Stress, Anxiety, Depression During Pregnancy Can Affect Fetal Brain Development: Study
Heightened levels of stress, anxiety, and depression in pregnant women can affect the brain development of their fetuses by altering neural connectivity, a new study has found — suggesting a need for interventions to diagnose and decrease stress in pregnant women, especially amid a global pandemic.
Published in the JAMA Network journal on Monday, the study involved 50 healthy pregnant women from “low-risk obstetric clinics” in Washington, D.C., who were asked to fill out questionnaires to screen for stress, anxiety, and depression. Subsequently, they underwent brain scans of their fetuses, to help the researchers study brain circuitry.
The results showed that fetuses of women with higher anxiety levels were more likely to have weaker connections between brain areas involved in executive and higher cognitive functions, like time management, planning, working memory, and self-control. At the same time, researchers also noted stronger connections between parts of the brain connected to emotional and behavioral controls — suggesting a “form of altered fetal programming, where brain networks are changed by this elevated anxiety even before babies are born,” Dr. Josepheen De Asis-Cruz, M.D., Ph.D., lead author of the study and staff scientist at Center for the Developing Brain, at the Children’s National Health System in Washington, D.C., said in a statement.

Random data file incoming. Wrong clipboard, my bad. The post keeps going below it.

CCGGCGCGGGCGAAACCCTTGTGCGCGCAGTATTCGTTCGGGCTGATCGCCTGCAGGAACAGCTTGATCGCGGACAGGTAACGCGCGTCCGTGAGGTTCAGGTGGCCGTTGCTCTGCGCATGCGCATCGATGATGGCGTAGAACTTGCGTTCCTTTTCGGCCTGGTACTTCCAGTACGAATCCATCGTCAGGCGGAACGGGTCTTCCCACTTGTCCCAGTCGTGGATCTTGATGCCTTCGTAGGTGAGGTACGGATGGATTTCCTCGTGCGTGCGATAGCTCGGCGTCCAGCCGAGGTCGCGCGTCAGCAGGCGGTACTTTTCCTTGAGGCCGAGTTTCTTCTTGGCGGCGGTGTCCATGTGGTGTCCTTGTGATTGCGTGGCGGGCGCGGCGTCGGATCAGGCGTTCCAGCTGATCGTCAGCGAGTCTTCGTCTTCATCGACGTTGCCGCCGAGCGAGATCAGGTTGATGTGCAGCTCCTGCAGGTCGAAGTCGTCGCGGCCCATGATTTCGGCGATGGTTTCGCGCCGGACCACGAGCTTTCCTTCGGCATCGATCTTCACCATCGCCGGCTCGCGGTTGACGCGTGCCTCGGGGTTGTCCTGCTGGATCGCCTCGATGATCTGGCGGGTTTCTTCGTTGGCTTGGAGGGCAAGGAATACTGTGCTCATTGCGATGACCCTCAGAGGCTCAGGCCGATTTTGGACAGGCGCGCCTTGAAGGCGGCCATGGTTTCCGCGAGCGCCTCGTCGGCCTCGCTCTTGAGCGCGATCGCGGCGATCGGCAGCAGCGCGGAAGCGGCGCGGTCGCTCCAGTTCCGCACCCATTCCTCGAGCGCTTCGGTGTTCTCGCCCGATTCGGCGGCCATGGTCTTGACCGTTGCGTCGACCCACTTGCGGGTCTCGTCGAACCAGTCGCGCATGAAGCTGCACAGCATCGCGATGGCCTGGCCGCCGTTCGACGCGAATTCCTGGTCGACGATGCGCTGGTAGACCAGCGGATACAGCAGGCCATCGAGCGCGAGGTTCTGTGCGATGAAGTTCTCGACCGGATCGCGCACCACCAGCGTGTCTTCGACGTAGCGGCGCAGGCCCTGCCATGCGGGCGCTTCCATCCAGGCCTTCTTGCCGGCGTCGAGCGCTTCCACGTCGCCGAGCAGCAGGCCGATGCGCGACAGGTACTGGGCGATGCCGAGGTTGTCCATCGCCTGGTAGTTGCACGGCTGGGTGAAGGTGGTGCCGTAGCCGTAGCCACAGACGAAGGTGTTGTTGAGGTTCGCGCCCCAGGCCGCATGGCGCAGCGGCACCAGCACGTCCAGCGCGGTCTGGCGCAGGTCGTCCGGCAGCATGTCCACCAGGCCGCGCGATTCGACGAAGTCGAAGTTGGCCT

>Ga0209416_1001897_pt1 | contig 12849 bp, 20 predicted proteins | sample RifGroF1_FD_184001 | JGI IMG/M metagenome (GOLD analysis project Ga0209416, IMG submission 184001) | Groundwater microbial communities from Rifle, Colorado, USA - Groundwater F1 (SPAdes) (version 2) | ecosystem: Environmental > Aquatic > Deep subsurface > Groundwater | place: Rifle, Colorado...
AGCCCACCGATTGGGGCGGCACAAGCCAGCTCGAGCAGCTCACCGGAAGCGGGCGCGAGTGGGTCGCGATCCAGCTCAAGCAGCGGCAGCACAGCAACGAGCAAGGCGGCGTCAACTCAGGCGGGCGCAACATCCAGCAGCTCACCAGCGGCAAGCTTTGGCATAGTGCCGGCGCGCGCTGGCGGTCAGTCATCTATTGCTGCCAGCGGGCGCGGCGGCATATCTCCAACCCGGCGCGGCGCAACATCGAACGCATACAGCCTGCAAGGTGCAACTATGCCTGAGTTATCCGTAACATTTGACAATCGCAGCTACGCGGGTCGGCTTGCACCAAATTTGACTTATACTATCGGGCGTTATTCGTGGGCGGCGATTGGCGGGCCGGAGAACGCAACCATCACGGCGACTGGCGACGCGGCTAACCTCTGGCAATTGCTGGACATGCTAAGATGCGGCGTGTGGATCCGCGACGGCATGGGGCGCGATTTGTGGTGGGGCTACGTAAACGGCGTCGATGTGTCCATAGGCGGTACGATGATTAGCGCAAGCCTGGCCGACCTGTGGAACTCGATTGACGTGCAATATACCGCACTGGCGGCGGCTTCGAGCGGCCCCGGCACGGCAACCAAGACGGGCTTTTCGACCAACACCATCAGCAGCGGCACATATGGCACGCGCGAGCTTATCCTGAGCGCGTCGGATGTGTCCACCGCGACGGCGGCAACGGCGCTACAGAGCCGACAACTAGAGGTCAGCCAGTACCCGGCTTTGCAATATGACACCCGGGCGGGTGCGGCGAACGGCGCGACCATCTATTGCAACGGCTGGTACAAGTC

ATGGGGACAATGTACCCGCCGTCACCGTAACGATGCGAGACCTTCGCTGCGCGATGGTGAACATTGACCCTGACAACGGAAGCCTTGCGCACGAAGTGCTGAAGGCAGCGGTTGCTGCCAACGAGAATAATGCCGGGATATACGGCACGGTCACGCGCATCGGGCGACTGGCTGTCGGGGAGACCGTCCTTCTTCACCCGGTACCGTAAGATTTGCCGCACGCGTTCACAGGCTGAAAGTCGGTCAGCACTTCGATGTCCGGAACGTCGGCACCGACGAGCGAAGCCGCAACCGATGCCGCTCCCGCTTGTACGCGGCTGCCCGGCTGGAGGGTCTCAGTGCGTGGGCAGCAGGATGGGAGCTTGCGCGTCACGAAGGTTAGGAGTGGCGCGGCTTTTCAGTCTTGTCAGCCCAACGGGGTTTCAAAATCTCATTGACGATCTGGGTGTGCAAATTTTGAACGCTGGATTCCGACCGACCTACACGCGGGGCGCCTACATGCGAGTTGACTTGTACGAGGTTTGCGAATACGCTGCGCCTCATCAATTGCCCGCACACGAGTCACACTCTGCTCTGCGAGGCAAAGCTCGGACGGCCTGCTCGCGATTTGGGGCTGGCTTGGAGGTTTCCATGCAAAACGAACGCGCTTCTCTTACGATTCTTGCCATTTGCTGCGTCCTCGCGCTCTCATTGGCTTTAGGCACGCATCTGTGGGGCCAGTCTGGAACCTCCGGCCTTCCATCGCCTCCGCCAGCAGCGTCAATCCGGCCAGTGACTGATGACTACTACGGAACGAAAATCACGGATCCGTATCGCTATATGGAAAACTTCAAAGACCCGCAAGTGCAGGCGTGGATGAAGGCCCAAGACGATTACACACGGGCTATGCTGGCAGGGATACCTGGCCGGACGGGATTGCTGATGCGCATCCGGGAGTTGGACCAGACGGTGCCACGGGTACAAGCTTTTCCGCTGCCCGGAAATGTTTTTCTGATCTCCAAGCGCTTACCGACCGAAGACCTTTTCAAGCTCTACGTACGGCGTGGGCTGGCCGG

“Toxic levels of anxiety appear to be having direct effects on the way the fetal brain is being sculpted and organized in utero. What the expectant mother is experiencing, the unborn baby is experiencing as well …” Catherine Limperopoulos, Ph.D., the director of Developing Brain Research Laboratory at the Children’s National Health System in Washington, D.C. and a study co-author, told CNN.
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The researchers note the study can be instrumental in drawing attention to women’s mental health during pregnancy, which often gets overshadowed by sexist assumptions that all pregnant women are thrilled to be expecting. “Mental health problems remain taboo, especially in the peripartum period where the expectation is that this is a wonderful time in a woman’s life. Many pregnant mothers aren’t getting the support they need,” Limperopoulos said.
Experts note that during pregnancy, some degree of elevation in levels of cortisol, or the stress hormone, is not just normal, but even critical to the development of organ systems in the fetus. However, prolonged or severe stress can lead to adverse birth outcomes such as low birth weight and preterm birth. In addition, studies suggest that severe stress can also lead to gestational diabetes or preclampsia in pregnant women, which can, in turn, lead to complications like impaired blood flow to the fetus, affecting the baby’s long-term health.
Studies from China and the U.S. have already reported that pregnant women are experiencing increased levels of stress during the pandemic — making mental health interventions to diagnose and decrease stress in pregnant women even more important.
“There’s a critical take-home message here…. It is really important that we are alerting women to the fact that high levels of stress may have an effect on their baby’s development and direct them to resources that can help them better manage their stress during this pandemic and beyond,” Limperopoulos concluded.